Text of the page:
Q: My Asiatic lily plant is turning brown. Can I move them now?
A: Yes, you can move them. Dig down 6 to 8 inches in the soil to dig up the entire bulb and transplant it.
Q: My spirea are done blooming. If I trim them, will the re-bloom?
A: You can give your plants a light trim and some of the plant will re-bloom later in the summer.
Q: My Rutgers tomatoes look spindly. What can I do?
A: Check the soil (dig your finger into the soil). Check if it’s too dry. You can mulch to keep the soil cool and to retain water, or add 10-10-10 fertilizer. You might want to rotate your tomatoes on a three-year basis (plant a different plant next year in this spot).
Q: Are dandelions bad for your soil/lawn? Are they an indication of something wrong?
A: Dandelions loosen the soil with a long taproot and thus help to aerate the soil. They can be an indication of neutral, fertile soil. All parts of a dandelion are edible and the plant does not hurt your lawn.
Q: There are round, brown spots in my lawn. I have an irrigation system. What could be causing this?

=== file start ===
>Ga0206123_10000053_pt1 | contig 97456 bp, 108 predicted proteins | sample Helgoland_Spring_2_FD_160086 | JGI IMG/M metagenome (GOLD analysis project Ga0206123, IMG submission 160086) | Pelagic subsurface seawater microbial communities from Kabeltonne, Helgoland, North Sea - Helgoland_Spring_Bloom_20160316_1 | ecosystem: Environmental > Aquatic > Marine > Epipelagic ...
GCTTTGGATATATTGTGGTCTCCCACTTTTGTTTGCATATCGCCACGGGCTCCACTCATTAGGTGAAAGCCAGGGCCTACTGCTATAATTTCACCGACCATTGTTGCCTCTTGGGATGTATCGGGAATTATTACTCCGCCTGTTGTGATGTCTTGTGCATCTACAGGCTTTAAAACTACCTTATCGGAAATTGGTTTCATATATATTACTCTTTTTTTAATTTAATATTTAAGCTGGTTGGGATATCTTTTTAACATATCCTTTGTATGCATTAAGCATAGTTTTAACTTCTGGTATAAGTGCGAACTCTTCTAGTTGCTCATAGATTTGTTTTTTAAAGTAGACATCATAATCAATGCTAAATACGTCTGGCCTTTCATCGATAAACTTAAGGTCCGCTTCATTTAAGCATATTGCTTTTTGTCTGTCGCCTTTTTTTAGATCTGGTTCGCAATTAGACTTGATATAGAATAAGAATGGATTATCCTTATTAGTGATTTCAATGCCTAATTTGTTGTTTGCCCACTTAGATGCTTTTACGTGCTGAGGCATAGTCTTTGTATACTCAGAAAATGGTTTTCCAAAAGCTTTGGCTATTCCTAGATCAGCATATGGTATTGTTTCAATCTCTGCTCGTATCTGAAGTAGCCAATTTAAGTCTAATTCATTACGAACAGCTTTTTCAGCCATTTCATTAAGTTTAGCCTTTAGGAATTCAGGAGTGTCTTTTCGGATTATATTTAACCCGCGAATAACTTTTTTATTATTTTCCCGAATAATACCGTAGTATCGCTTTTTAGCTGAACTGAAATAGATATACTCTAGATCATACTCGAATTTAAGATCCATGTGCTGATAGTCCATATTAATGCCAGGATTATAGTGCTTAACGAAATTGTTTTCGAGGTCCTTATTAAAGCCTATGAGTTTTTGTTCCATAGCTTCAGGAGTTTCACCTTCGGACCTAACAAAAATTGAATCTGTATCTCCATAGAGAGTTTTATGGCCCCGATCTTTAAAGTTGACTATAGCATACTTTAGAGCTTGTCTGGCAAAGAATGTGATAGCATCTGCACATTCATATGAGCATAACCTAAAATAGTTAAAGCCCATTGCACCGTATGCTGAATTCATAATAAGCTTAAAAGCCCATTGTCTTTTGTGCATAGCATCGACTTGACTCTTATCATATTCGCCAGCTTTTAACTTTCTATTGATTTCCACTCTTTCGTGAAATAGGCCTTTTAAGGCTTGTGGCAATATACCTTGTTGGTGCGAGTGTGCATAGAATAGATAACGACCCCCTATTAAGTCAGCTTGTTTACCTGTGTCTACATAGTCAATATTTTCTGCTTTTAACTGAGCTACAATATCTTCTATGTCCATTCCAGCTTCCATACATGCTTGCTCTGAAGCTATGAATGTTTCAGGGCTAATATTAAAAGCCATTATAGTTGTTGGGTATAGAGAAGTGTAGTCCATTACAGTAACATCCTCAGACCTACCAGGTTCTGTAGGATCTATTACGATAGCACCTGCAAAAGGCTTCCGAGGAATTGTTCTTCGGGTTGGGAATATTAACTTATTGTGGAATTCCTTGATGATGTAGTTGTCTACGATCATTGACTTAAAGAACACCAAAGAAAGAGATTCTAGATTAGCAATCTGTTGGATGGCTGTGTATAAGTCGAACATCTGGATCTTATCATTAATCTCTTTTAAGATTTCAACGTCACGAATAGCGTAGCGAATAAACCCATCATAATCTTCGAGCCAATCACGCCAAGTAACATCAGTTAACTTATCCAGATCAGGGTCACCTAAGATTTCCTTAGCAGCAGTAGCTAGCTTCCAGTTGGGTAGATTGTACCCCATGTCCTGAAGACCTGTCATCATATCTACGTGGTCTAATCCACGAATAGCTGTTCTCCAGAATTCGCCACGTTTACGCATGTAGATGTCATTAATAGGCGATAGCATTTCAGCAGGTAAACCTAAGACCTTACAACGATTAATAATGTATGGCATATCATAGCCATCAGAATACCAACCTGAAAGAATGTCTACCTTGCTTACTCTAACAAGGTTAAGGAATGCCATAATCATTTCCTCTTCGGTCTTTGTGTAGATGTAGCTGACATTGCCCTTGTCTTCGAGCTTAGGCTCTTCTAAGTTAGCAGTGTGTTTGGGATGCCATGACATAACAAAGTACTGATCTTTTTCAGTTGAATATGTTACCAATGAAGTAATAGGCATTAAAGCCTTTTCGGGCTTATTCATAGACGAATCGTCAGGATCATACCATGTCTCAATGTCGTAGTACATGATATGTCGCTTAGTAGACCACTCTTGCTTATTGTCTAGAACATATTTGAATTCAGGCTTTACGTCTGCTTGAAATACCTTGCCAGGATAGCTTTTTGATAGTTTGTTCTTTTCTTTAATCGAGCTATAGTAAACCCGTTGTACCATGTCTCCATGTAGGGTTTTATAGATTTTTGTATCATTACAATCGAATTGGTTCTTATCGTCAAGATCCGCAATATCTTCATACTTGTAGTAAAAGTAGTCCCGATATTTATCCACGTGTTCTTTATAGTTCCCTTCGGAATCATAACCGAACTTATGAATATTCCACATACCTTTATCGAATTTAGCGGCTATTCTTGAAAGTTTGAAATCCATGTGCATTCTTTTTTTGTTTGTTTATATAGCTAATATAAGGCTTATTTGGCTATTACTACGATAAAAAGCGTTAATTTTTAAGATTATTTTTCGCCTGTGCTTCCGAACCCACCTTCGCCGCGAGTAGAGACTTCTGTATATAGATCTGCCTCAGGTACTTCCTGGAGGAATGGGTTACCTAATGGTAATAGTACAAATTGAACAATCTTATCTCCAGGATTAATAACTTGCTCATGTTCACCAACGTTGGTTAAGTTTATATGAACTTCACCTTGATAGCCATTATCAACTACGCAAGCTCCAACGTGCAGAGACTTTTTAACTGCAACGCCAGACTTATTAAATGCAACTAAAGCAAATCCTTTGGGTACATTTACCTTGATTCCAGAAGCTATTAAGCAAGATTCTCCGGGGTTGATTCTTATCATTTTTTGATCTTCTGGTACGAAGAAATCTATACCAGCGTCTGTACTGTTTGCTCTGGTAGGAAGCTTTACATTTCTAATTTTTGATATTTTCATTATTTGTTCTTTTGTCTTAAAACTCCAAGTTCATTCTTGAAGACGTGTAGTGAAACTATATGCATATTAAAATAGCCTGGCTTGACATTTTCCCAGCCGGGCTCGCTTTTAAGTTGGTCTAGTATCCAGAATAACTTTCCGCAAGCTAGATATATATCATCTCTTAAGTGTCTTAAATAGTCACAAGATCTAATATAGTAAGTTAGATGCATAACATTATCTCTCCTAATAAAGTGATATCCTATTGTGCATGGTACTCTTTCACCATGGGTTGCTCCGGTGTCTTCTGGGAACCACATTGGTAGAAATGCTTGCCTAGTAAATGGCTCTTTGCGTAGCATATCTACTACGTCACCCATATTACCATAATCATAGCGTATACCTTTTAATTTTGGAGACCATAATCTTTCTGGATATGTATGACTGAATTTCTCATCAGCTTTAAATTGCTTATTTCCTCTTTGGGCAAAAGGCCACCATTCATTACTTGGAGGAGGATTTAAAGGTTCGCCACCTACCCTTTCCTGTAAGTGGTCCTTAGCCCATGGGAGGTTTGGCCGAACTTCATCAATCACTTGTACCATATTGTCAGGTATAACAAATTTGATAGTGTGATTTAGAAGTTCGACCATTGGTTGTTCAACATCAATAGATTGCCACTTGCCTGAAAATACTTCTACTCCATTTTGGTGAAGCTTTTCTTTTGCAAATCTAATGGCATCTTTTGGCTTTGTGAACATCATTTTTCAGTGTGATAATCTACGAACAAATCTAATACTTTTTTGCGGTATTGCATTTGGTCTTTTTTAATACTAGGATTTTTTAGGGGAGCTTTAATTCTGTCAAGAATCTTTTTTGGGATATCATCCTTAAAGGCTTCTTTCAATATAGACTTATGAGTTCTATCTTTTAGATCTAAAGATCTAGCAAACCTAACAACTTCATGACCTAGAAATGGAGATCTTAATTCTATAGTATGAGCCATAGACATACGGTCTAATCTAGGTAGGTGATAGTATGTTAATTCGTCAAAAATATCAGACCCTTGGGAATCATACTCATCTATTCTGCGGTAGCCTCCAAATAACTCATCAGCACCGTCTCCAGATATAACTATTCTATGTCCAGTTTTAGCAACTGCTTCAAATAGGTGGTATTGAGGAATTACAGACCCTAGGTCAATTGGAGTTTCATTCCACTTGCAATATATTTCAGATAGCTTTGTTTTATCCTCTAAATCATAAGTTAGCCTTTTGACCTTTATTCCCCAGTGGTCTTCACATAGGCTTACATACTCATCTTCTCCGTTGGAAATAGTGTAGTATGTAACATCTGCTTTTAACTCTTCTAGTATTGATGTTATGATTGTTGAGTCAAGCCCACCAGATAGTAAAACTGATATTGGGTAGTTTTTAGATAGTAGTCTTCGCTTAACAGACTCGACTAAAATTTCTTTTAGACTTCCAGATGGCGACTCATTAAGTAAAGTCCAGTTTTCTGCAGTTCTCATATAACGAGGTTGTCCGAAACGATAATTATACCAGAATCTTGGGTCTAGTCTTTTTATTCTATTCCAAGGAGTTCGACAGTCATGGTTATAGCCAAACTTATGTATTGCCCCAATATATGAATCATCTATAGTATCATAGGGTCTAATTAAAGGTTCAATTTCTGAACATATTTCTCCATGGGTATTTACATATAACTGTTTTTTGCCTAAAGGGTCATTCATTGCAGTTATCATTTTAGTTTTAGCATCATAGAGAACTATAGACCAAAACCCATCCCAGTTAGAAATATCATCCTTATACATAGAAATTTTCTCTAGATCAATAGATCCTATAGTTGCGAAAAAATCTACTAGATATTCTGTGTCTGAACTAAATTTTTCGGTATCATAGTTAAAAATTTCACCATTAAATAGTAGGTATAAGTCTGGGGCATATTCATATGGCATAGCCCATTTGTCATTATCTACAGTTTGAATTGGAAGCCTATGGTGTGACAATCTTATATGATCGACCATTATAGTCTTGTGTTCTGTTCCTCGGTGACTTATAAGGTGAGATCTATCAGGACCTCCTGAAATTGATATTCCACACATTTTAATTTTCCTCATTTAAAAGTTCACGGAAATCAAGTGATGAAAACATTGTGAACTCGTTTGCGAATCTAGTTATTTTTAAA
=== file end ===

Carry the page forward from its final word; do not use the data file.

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A: You should water less often and water deeply, not more frequently. Shallow watering can cause fungus to form.
Q: I found a BIG wasp-like insect at our house. What could it be?
A: Eastern cicada killer wasps are showing up now. They sting cicadas and lay eggs on it, feeding on the cicada. The wasps fly out when they’re grown. They typically nest in the ground.
Q: My hens-and-chicks look like they have root rot and there’s a tall flower on it. I’ve never seen that flower before — why is it doing that?
A: These are succulents and don’t need much water. You can remove the “chicks” and plant elsewhere. Make sure to have well drained soil and don’t water frequently. Flowers are created when there’s stress, too much water, or too much light (it creates a seed to regenerate itself).
Q: I have cucumber blossoms but no cucumbers. Why?
A: It might be lack of pollination. Look for male flowers, which will develop into cucumbers. They’re bigger than female flowers.
Q: I have worms on my tomatoes. What do I do?
A: You can pick them off. There isn’t any good chemical control. They produce two generations a year. Next year, move the tomatoes to a new location. It’s always good to rotate your crops on a regular basis.
Call the Master Gardeners with your questions at (319) 447-0647 or send questions and photos to email@example.com.